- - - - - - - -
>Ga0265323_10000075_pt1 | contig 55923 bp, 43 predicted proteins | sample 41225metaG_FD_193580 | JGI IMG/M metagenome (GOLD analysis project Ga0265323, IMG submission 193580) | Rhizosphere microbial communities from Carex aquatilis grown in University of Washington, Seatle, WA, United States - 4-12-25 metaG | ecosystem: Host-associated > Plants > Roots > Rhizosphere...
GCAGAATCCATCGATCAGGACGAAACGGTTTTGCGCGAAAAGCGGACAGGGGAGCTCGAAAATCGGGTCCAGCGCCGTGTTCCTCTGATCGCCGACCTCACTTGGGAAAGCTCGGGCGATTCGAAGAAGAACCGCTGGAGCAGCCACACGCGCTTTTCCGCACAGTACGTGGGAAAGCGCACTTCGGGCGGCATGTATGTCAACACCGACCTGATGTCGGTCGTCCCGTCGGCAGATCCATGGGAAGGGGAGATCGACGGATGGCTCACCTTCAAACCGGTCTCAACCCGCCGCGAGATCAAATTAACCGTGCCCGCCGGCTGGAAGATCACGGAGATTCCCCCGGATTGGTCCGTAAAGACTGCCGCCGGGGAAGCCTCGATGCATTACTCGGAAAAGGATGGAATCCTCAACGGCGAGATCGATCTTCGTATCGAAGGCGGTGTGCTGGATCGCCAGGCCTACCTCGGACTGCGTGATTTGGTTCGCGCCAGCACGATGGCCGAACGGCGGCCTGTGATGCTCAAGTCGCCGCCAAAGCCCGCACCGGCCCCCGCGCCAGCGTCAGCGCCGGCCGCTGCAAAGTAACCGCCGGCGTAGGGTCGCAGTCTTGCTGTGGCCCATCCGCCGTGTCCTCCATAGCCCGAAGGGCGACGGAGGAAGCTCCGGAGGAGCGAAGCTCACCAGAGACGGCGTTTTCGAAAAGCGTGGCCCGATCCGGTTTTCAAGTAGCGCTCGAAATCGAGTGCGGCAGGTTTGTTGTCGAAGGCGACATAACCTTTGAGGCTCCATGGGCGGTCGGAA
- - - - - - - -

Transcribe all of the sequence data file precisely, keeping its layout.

>Ga0265323_10000075_pt1 | contig 55923 bp, 43 predicted proteins | sample 41225metaG_FD_193580 | JGI IMG/M metagenome (GOLD analysis project Ga0265323, IMG submission 193580) | Rhizosphere microbial communities from Carex aquatilis grown in University of Washington, Seatle, WA, United States - 4-12-25 metaG | ecosystem: Host-associated > Plants > Roots > Rhizosphere...
GCAGAATCCATCGATCAGGACGAAACGGTTTTGCGCGAAAAGCGGACAGGGGAGCTCGAAAATCGGGTCCAGCGCCGTGTTCCTCTGATCGCCGACCTCACTTGGGAAAGCTCGGGCGATTCGAAGAAGAACCGCTGGAGCAGCCACACGCGCTTTTCCGCACAGTACGTGGGAAAGCGCACTTCGGGCGGCATGTATGTCAACACCGACCTGATGTCGGTCGTCCCGTCGGCAGATCCATGGGAAGGGGAGATCGACGGATGGCTCACCTTCAAACCGGTCTCAACCCGCCGCGAGATCAAATTAACCGTGCCCGCCGGCTGGAAGATCACGGAGATTCCCCCGGATTGGTCCGTAAAGACTGCCGCCGGGGAAGCCTCGATGCATTACTCGGAAAAGGATGGAATCCTCAACGGCGAGATCGATCTTCGTATCGAAGGCGGTGTGCTGGATCGCCAGGCCTACCTCGGACTGCGTGATTTGGTTCGCGCCAGCACGATGGCCGAACGGCGGCCTGTGATGCTCAAGTCGCCGCCAAAGCCCGCACCGGCCCCCGCGCCAGCGTCAGCGCCGGCCGCTGCAAAGTAACCGCCGGCGTAGGGTCGCAGTCTTGCTGTGGCCCATCCGCCGTGTCCTCCATAGCCCGAAGGGCGACGGAGGAAGCTCCGGAGGAGCGAAGCTCACCAGAGACGGCGTTTTCGAAAAGCGTGGCCCGATCCGGTTTTCAAGTAGCGCTCGAAATCGAGTGCGGCAGGTTTGTTGTCGAAGGCGACATAACCTTTGAGGCTCCATGGGCGGTCGGAA